Several 3rd Ward neighborhood residents urged the Eau Claire City Council on Monday to reconsider last month’s decision to build a roundabout at State Street and Roosevelt Avenue.
Three of four property owners the city intends to negotiate with to buy a portion of their lawns for the roundabout were among those who spoke against the project during Monday night’s public comment portion of the council meeting.
“It is not safe because it will bring an increased flow of traffic closer to our residences and where our children play,” said Eric Torres, owner of a home at 1716 State St. and a member of the Eau Claire school board.
He also said that noise and light from cars making their way around the roundabout will decrease the quality of life for people living at that intersection.
On March 12, the City Council voted 10-0 to approve an amended State Street project that includes a roundabout at the Roosevelt Avenue intersection.
Plans presented by city engineers had recommended keeping the existing intersection there but adding a concrete island in the middle of a section of State Street between traffic lanes to give pedestrians refuge while crossing the street.
Councilman Jeremy Gragert said during that meeting that while the roundabout will cost more, it will improve safety and slow traffic at the bottom of the State Street hill near the UW-Eau Claire campus.
Monday night was the first chance for 3rd Ward residents to reply to the decision — a March 25 council meeting was canceled due to lack of agenda items — in person to the entire council. Ten people spoke against the roundabout.
Sharon Hildebrand, who lives elsewhere in the 3rd Ward but also opposes the roundabout, asked Councilwoman Kate Beaton to hold one end of a tape measure. Hildebrand walked 13 feet backward and said that would be the distance between homes and traffic in the roundabout, based on early designs for it.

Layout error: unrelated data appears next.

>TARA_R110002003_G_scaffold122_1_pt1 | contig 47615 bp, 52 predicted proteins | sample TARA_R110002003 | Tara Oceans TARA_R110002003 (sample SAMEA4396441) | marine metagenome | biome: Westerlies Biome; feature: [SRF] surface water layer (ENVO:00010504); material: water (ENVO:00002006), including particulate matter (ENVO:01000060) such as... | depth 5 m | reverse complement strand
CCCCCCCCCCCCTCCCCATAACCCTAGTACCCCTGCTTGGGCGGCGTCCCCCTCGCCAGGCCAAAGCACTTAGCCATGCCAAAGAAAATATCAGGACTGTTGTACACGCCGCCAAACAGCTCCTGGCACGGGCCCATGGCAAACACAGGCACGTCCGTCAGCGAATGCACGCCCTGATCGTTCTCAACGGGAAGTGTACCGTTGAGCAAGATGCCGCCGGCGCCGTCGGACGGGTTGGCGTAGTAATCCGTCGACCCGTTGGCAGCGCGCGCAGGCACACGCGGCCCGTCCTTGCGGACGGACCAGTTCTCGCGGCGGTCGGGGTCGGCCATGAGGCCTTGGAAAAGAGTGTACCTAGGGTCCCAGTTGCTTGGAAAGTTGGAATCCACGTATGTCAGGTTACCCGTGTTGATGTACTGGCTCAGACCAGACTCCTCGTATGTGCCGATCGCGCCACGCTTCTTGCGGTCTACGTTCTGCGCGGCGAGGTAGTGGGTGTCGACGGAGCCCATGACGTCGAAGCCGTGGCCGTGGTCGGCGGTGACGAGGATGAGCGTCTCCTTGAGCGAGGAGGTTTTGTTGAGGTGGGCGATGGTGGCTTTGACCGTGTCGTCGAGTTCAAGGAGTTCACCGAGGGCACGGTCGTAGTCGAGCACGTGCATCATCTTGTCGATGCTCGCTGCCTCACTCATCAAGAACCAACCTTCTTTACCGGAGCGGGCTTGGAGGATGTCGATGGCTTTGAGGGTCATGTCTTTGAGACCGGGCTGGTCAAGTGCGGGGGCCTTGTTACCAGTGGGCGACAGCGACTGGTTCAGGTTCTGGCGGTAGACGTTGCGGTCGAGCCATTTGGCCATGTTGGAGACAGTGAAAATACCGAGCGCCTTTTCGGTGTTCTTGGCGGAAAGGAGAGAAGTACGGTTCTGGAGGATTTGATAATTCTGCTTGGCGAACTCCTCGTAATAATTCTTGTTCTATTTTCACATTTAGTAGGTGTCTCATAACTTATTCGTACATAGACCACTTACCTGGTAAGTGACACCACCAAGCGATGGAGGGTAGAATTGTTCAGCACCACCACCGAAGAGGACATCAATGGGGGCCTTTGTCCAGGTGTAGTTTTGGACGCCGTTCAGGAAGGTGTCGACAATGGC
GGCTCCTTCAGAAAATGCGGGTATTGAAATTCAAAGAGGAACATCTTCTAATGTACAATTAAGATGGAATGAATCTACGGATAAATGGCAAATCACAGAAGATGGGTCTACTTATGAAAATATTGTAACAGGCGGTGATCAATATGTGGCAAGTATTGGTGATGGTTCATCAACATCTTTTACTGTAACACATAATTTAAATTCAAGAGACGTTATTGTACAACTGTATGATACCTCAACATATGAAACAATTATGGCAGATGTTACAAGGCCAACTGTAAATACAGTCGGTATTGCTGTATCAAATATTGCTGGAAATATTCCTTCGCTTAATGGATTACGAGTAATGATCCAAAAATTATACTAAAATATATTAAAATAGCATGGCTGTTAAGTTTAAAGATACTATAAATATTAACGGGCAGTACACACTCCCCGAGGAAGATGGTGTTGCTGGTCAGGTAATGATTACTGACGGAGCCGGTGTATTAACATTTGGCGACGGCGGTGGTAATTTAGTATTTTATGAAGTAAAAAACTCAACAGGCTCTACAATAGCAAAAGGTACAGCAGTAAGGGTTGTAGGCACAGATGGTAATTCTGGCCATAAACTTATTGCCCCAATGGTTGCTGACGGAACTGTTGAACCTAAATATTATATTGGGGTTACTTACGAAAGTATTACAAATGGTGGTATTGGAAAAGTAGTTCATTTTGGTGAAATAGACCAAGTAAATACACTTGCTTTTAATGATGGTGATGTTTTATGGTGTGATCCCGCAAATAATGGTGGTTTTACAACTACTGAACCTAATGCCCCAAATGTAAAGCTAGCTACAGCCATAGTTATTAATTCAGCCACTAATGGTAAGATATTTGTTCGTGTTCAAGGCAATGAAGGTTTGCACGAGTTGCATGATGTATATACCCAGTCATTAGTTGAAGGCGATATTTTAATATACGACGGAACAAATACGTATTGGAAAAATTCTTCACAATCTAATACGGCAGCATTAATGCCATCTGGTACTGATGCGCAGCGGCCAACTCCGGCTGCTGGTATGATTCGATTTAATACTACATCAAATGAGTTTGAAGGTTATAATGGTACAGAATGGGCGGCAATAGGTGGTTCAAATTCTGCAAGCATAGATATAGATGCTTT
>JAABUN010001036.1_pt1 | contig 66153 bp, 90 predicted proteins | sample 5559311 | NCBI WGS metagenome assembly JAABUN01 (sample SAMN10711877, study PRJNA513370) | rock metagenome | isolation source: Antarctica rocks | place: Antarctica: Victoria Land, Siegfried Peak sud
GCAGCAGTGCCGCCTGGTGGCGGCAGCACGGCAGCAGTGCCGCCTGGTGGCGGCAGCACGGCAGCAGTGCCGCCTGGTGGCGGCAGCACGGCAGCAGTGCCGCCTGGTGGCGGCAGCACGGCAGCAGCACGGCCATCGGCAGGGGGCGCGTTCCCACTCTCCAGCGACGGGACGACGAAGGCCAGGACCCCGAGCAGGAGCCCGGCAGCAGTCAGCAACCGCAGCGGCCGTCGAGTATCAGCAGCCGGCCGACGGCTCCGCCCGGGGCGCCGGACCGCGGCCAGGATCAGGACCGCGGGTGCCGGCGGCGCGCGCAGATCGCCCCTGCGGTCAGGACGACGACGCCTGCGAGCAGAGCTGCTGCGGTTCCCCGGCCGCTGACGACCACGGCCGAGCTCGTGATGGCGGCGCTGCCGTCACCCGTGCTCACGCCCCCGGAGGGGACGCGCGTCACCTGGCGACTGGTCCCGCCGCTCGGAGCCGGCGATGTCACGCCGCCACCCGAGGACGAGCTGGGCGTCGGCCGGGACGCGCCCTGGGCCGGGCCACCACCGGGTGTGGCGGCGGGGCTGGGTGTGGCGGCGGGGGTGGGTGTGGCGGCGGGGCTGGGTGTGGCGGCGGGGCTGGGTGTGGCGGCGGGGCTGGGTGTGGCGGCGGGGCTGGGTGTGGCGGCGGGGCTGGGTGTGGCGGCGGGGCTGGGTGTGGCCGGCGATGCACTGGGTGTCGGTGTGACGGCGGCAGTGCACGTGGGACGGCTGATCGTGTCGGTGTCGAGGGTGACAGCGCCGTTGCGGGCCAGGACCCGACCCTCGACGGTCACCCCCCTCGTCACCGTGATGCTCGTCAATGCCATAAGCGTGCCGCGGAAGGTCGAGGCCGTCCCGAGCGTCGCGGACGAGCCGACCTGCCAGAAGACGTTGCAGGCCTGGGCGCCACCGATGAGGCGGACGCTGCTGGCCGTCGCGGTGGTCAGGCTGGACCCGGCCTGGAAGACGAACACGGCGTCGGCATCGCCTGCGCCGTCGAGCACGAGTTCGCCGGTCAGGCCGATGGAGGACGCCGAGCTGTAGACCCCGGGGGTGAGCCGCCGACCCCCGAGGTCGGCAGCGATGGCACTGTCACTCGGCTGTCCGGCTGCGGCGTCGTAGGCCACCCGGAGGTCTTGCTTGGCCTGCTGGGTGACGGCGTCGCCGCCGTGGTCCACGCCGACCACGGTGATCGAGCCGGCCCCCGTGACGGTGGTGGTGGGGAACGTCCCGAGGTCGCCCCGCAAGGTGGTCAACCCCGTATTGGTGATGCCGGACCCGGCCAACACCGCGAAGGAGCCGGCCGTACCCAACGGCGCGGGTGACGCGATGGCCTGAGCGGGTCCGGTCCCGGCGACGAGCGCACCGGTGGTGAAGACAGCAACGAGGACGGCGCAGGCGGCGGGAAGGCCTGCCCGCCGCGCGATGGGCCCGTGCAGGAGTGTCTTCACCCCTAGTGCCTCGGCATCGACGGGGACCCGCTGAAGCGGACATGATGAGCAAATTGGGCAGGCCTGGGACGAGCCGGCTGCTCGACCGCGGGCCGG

Liz Kennedy-Wiechert said she’ll no longer feel comfortable allowing her children and their friends to play in her yard at 304 Roosevelt Ave. because the roundabout will bring traffic closer.
Stacey Haslow showed a map with her home and an orange triangle highlighted on it where the proposed roundabout would take part of her lawn. As a mom of three boys, she said she’s very concerned about losing that buffer between her house and traffic.
Laura Bucholtz, who lives two blocks north of the proposed roundabout, said while roundabouts do slow down traffic, they have more crashes of lower severity.
Haslow agreed that the crashes she’s seen at the current intersection, which has stop signs on Roosevelt Avenue and through traffic on State Street, have been minor.
“The fender-benders I’ve seen out there (have been) from people watching their cellphones,” he said.
Other neighborhood members remarked that they felt blindsided at the addition of the roundabout to the project.
“I was very surprised when there was mention of the roundabout on Roosevelt,” said Sally Ronstrom, who lives on McKinley Avenue, a couple of blocks away from the proposed roundabout.
She then said she’s worried that reducing the value of the four houses at the intersection by taking parts of their lawns will have a domino effect on the neighborhood.
“Once those properties are somewhat blighted, than that blight continues,” she said.
Ronstrom suggested keeping the Roosevelt-State intersection as a two-lane road, but adding signage.
The entire State Street road construction project stretches about a mile from Garfield Avenue south to the city limits and will mostly happen this year. However, the addition of a roundabout at Roosevelt Avenue pushes that section of the project back to 2020.
A couple of 3rd Ward residents also spoke Monday night during a public hearing about UW-Eau Claire’s plans to build a two-story building on Roosevelt Avenue.
“We don’t have any problems with the visitor’s center,” said Kevin Rosenberg, chairman of the 3rd Ward Neighborhood Association.
Hildebrand did raise concerns about limiting light pollution and ensuring there’s an adequate buffer zone between it and a neighboring home.
Angi Goodwin, an Ayres Associates engineer on the project, said lights in the building’s parking lot will be on posts shorter than others on campus and new shrubs will be planted on the edge of the property to buffer it from the nearby home.
The council will vote today on a rezoning the university needs to proceed with starting construction this year on the $5.5 million, donor-funded building.